MANILA (Reuters)- The Philippines' top miner of gold and copper, Philex Mining Corp (PX.PS), expects to bring a new $1-billion mine into commercial production by 2016 and wants to acquire operating mines to sustain profitability, the company's president said.
Philex, controlled by Hong Kong-listed conglomerate First Pacific Co Ltd (0142.HK), is also exploring ways to extend the production life of its only operating mine, Padcal in the northern Philippines, which is one of the country's oldest.
"Padcal will be shutting down by 2020," Eulalio Austin said at the Reuters Mining and Metals Summit on Friday. "And with the declining quality of its ore, we also expect our copper and gold output to drop, and that will naturally hurt our revenue."
He said construction of the company's new $1-billion Silangan mine in the mineral-rich southern Surigao del Norte province would begin in 2014, with the mine scheduled to come on stream two years later.
Acquiring new mines or opening new ones will help cushion the revenue impact of the expected decline in Padcal's output, said Austin, who is also chief operating officer of the $2.3-billion firm that has been operating since 1958.
Philex, the country's largest miner of gold and copper by volume, was in talks to acquire operating mines in the Philippines, Austin said, but he declined to give details, citing confidentiality concerns.
"We are pushing for acquisition of operating mines because that's easier than opening new mines, with all those permit requirements," he said at the summit, held at the Reuters office in Manila.
HOPEFUL FOR SILANGAN
Amid an uncertain business environment, Philex hopes the Silangan project and possible acquisitions will sustain its profitability, Austin said.
Philex made a record net profit of 5.8 billion pesos ($135 million) last year, up 45 percent from the previous year, fuelled by higher output and metal prices.
But unease is growing in the Philippine business community over proposals to increase the government's share of mining revenues through higher taxes and a possible review of existing contracts.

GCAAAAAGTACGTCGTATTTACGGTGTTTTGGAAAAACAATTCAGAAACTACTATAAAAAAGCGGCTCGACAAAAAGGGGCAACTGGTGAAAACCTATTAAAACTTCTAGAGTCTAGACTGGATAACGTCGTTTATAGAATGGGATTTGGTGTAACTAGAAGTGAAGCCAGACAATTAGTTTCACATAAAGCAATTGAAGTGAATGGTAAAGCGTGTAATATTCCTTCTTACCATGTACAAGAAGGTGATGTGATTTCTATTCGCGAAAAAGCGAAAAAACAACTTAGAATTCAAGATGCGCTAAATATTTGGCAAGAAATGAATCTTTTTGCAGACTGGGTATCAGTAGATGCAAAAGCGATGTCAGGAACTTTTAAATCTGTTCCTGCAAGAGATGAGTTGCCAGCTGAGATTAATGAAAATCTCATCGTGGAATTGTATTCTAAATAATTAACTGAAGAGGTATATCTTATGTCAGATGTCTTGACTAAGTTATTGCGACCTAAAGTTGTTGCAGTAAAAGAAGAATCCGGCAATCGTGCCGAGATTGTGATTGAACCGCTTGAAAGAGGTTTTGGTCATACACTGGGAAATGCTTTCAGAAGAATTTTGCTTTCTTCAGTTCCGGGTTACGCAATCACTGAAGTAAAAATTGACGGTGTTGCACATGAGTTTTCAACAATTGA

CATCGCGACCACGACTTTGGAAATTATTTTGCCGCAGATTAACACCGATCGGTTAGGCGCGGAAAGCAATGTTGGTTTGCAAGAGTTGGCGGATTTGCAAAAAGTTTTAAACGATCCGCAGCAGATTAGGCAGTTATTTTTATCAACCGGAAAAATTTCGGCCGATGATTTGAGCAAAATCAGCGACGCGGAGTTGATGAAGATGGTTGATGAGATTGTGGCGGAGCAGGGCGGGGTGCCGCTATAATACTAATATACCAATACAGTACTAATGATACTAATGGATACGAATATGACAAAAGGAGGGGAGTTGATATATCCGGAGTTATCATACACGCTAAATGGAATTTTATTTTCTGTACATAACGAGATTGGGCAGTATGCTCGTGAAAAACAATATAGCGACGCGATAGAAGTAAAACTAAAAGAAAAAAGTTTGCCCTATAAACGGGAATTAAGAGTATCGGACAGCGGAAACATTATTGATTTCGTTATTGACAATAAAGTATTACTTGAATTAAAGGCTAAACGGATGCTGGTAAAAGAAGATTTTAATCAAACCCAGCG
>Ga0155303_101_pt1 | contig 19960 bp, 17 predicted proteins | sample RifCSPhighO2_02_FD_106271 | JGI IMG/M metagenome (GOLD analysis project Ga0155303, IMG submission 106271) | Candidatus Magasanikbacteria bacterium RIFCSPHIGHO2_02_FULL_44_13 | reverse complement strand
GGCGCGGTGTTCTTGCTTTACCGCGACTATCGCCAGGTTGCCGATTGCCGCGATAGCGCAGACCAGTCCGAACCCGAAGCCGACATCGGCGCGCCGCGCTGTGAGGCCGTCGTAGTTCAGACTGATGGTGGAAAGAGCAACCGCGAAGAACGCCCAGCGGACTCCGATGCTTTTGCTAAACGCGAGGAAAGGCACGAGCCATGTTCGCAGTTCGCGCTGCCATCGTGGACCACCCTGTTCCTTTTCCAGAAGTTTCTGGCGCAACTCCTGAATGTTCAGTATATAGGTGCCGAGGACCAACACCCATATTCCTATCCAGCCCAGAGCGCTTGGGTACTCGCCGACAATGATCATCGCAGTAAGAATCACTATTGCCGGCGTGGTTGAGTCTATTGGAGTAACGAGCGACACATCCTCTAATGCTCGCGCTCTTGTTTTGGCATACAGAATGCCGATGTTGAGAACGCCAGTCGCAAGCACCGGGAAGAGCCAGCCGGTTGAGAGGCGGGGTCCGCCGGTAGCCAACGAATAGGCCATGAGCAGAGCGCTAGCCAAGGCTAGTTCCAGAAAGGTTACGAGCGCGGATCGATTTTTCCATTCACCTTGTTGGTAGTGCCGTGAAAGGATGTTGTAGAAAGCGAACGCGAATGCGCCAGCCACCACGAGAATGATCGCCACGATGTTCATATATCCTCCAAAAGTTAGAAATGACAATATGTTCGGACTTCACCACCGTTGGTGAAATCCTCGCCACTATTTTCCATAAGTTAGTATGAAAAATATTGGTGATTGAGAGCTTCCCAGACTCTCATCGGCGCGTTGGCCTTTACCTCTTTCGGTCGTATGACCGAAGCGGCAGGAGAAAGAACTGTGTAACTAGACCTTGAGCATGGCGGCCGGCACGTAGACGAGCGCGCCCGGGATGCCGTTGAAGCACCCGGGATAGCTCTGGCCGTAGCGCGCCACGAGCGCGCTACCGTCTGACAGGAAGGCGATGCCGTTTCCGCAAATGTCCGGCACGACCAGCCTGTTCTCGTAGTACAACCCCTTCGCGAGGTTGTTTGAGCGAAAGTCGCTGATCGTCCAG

The Philippines is preparing to issue a new mining policy that would raise tax revenues and overhaul rules but which miners believe will kill the industry and drive investors away from the country's largely untapped $1-trillion resource base.
Still, Austin said those challenges would not stop Philex from pursuing the Silangan project, on which it will spend 3.3 billion pesos this year, or two-thirds of its capital expenditure budget of 4.7 billion pesos, to pay for access rights and land banking.
Silangan, which has a 25-year mine life, is estimated to hold 5 billion pounds of copper and 9 million ounces of gold, valued at more than $30 billion, based on last year's metal prices.
The project is adjacent to the Kalayaan copper-gold prospect, which Philex plans to explore with partner Manila Mining Corp (MA.PS).
DECLINING PADCAL OUTPUT
Austin said Philex aims to produce 9.4 million metric tonnes (10.36 million tons)of ore from Padcal this year, which will match last year's record output of 9.5 million tonnes or ore, which yielded 130,000 ounces of gold and 36 million pounds of copper.
Padcal, which has been operating non-stop since 1958, is estimated to have ore deposits of about 80 million tonnes remaining.
Philex sells about 60 percent of Padcal's output to Japan's biggest copper smelter, Pan Pacific Copper, part of JX Holdings Inc (5020.T), and the rest to smelters in South Korea and China.
"We cannot produce more from Padcal unless we install an additional conveyor linking the underground part with the surface," he said, adding that this year's output is expected to be of lower grade than last year's.
"Exploration work is ongoing in Padcal and we will know roughly three years from now if we can extend the mine's life beyond 2020."
Austin said Philex was also looking to reopen its rehabilitated Bulawan mine in central Negros Occidental province, which was shut in 2005, hurt by the drop in metal prices.
Philex closed steady in a market .PSI that ended flat. Its shares have fallen about 3 percent this year, bucking the broader market's gain of 15 percent.
(Editing by Clarence Fernandez)